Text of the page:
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ASU tourism professor says risk plays a role in Americans' interest in traveling to Cuba

Residents and tourists walk a street near the Cuban capital.

Tourists and residents of Havana walk near the Cuban capital. Photo courtesy of Pedro Szekely (

March 09, 2018

What roles do risk and social media play in the desire of Americans to travel to Cuba? A great deal, said Evan Jordan, an assistant professor of tourism in the School of Community Resources and Development at Arizona State University. Jordan spoke with Paul Atkinson about his study and why Americans are willing to visit a country with "rough edges." Click above to listen or see below for full text of the interview.

Question: Why the interest in Cuba?

Jordan: So we saw this article, and we said, "You know what, this is really interesting." This is a tourism destination that Americans, anyways, hadn't been able to go to for a very long time while the rest of the world is still going there. But the unique thing about the U.S. and the Caribbean is the U.S. is the number-one outbound tourism market to every Caribbean tourism destination. Except Cuba, because we weren't allowed to go there, except for if you were routed through other countries. And so we saw this happening, and we said this is a really interesting opportunity to see what are the types of people that are going to want to go to Cuba as it becomes more open.

Q: You use the words “rough edges” to describe Cuba in your study.

Jordan: You know, it's a very unique tourism destination in that respect, in that it does have that sort of frozen-in-time feel to it. And that has been the major attraction for people going there over the past several years. There's not a lot of other tourism destinations that are like that. The vast majority of places on earth, people from the U.S. are free to go to. The other ones, that they're not allowed to, they probably don't really want to because of things like war zones.

Q: But this is a different type of travel, right? I mean I can’t just book a hotel and wander the streets of Havana can I?

Jordan: As of now you still have travel restrictions to Cuba. You need to be a part of 12 different categories to go there. One is if you're going on business, another is for education purposes. Another one is for philanthropy, if you're going to volunteer or donate your time. And that's actually how this cruise ship ended up going to Cuba. They are specifically going to volunteer their time in Cuba for humanitarian efforts. We've also had the resumption of direct flights between the U.S. and Cuba over the last several years. And so you're starting to see much more travel back and forth between the two countries.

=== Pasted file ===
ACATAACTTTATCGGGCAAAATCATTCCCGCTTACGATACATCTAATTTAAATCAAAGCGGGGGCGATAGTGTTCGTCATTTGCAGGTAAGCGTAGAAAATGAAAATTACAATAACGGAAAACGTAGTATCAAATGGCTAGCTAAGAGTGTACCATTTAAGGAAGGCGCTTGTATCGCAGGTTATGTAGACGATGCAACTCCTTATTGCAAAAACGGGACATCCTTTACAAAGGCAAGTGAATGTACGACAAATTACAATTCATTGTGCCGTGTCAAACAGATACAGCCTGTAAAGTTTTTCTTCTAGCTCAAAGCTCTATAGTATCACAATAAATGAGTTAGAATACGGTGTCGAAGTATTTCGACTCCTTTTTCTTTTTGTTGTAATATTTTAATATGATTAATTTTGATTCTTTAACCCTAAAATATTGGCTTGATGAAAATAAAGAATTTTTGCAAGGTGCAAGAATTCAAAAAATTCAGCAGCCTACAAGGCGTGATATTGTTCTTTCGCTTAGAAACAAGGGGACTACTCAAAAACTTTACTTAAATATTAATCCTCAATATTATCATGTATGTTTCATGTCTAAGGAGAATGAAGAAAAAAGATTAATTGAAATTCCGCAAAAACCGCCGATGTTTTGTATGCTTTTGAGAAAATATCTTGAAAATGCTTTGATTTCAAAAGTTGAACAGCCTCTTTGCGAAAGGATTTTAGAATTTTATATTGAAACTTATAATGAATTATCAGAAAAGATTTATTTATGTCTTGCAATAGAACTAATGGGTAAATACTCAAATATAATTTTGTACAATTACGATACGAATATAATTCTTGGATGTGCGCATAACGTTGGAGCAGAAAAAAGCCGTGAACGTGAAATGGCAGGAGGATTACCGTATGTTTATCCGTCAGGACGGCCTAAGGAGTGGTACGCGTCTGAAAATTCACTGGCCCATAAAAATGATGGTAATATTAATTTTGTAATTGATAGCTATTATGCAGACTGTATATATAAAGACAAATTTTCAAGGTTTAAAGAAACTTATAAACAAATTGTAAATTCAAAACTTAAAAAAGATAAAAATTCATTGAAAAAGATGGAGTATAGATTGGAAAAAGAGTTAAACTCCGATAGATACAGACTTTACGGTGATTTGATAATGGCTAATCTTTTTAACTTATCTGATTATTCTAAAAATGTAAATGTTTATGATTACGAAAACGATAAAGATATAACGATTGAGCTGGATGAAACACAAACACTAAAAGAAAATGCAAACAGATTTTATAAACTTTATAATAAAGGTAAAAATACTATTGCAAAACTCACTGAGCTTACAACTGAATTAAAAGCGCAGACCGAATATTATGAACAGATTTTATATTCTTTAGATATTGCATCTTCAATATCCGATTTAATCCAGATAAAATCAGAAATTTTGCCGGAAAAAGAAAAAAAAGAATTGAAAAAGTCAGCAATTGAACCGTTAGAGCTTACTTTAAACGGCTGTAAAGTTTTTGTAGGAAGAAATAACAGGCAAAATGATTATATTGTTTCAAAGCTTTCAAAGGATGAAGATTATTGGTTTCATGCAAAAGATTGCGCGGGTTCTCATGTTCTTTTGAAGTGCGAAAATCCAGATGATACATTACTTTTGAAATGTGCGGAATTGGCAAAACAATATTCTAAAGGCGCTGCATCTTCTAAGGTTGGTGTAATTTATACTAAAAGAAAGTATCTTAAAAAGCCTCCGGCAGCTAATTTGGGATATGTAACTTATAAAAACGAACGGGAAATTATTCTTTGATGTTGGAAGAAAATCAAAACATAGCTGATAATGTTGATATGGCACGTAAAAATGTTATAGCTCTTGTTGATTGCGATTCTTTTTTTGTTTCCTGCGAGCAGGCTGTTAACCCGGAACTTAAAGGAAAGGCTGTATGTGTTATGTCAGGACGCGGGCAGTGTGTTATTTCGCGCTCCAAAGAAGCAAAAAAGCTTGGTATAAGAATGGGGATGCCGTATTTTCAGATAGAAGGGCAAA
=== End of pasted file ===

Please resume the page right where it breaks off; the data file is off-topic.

Q: So what did you find out in your study?

Jordan: Well, we did a survey of people in the United States and we asked them, "What are your attitudes towards Cuba? How do you feel about Cuba?" And then we also asked them, "Would you like to visit Cuba within the next year? Would you like to visit Cuba within five years? And would you like to visit Cuba within 10 years?" And we actually found something really interesting. We found that people who thought Cuba was risky or scary or dangerous were actually more likely to want to go there within one year than people who thought it was attractive or exciting, or you know, an interesting place to visit, which we really did not expect.

Q: I don't study tourism, but does that make sense?

Jordan: It doesn't. Until we started to think about it in terms of traveler types. So, there was a market researcher — one of the foundational market researchers in the tourism industry. His name was Stanley Plog, and he created a typology of tourists that said the vast majority of tourists fall in the middle of the spectrum and are willing to tolerate some risks, some uncomfortable things on their trips. But on either end, you have a small portion of people who would like to be uncomfortable, who are comfortable being uncomfortable. And you have a small portion of people who really like to be comfortable; they don't want to have anything different than it is when they're at home.